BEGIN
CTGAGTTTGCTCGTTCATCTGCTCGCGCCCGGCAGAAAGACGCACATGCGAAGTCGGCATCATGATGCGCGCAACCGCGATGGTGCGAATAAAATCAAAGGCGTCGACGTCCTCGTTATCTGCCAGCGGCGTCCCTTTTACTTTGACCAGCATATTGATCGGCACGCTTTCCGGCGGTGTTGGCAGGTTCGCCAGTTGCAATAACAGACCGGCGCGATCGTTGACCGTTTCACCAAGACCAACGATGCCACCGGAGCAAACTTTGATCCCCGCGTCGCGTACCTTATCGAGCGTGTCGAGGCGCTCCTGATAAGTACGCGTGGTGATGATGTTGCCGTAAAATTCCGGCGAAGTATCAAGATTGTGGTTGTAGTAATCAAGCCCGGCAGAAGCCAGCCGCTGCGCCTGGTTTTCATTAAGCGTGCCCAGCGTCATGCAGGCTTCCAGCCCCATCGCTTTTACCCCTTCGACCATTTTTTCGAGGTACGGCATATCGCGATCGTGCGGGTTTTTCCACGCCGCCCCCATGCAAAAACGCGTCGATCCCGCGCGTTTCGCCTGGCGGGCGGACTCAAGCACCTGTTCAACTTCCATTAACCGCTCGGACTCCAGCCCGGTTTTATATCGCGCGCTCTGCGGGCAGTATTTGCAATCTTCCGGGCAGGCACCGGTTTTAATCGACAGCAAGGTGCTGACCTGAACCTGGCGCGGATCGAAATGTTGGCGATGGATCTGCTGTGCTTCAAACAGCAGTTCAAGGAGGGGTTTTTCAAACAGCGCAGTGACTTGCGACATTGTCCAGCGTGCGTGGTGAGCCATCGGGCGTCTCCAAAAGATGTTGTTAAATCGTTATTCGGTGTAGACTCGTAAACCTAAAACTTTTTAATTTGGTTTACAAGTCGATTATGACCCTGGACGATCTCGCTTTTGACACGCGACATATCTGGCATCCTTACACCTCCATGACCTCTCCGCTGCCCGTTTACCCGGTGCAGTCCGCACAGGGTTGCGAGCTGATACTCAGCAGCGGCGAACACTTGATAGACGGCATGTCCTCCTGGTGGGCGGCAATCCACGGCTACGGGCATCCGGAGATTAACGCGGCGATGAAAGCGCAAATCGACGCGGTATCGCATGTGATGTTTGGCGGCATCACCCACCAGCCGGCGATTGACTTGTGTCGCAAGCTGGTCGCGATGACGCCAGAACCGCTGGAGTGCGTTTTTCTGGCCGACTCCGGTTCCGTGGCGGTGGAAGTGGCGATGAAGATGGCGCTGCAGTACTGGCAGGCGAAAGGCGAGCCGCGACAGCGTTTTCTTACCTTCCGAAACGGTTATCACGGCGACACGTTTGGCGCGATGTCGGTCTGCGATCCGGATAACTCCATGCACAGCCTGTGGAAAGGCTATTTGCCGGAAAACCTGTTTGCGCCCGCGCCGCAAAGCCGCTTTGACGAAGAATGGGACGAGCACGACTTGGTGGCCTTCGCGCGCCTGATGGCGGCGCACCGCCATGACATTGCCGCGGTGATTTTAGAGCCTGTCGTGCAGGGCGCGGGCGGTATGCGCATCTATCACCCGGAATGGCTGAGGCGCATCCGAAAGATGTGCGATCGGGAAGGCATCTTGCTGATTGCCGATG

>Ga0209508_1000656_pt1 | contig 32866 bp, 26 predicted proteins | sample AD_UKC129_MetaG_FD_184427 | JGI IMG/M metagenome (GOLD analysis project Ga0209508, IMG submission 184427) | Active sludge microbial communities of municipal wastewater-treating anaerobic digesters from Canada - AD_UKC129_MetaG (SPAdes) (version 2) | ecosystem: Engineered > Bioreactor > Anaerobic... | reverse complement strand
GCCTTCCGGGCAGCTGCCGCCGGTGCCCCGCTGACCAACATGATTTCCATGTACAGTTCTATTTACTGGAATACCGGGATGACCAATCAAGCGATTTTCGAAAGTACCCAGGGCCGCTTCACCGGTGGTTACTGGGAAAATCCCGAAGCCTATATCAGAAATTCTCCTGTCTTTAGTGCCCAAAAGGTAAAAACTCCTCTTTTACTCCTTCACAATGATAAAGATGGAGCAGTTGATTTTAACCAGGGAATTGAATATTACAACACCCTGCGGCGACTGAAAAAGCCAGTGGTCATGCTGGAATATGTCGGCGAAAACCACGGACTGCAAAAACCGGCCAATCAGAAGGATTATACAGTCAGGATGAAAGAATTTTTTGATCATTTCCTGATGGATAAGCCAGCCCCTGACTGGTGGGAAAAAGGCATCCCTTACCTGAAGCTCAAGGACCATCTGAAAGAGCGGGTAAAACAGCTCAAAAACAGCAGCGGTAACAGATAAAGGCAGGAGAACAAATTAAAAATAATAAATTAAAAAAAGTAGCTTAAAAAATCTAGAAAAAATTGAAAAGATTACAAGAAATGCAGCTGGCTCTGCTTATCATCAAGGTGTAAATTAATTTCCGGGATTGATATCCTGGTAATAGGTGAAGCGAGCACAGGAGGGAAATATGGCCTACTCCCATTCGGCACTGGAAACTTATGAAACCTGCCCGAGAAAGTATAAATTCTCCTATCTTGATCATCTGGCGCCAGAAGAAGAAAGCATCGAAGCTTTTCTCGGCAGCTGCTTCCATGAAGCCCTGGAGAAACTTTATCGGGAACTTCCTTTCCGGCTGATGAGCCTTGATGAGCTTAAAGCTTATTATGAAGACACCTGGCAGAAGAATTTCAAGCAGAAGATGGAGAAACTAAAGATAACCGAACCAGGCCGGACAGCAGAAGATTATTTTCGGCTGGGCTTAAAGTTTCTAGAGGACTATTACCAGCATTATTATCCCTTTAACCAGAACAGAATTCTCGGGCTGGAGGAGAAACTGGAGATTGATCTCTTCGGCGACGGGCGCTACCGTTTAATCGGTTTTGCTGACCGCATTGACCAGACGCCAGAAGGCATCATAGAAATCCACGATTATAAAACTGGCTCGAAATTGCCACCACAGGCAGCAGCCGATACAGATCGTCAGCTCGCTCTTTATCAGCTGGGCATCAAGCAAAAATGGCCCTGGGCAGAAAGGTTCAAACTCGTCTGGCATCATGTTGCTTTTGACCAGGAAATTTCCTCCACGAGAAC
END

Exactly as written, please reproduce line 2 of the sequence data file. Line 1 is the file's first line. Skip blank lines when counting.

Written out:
>Ga0209508_1000656_pt1 | contig 32866 bp, 26 predicted proteins | sample AD_UKC129_MetaG_FD_184427 | JGI IMG/M metagenome (GOLD analysis project Ga0209508, IMG submission 184427) | Active sludge microbial communities of municipal wastewater-treating anaerobic digesters from Canada - AD_UKC129_MetaG (SPAdes) (version 2) | ecosystem: Engineered > Bioreactor > Anaerobic... | reverse complement strand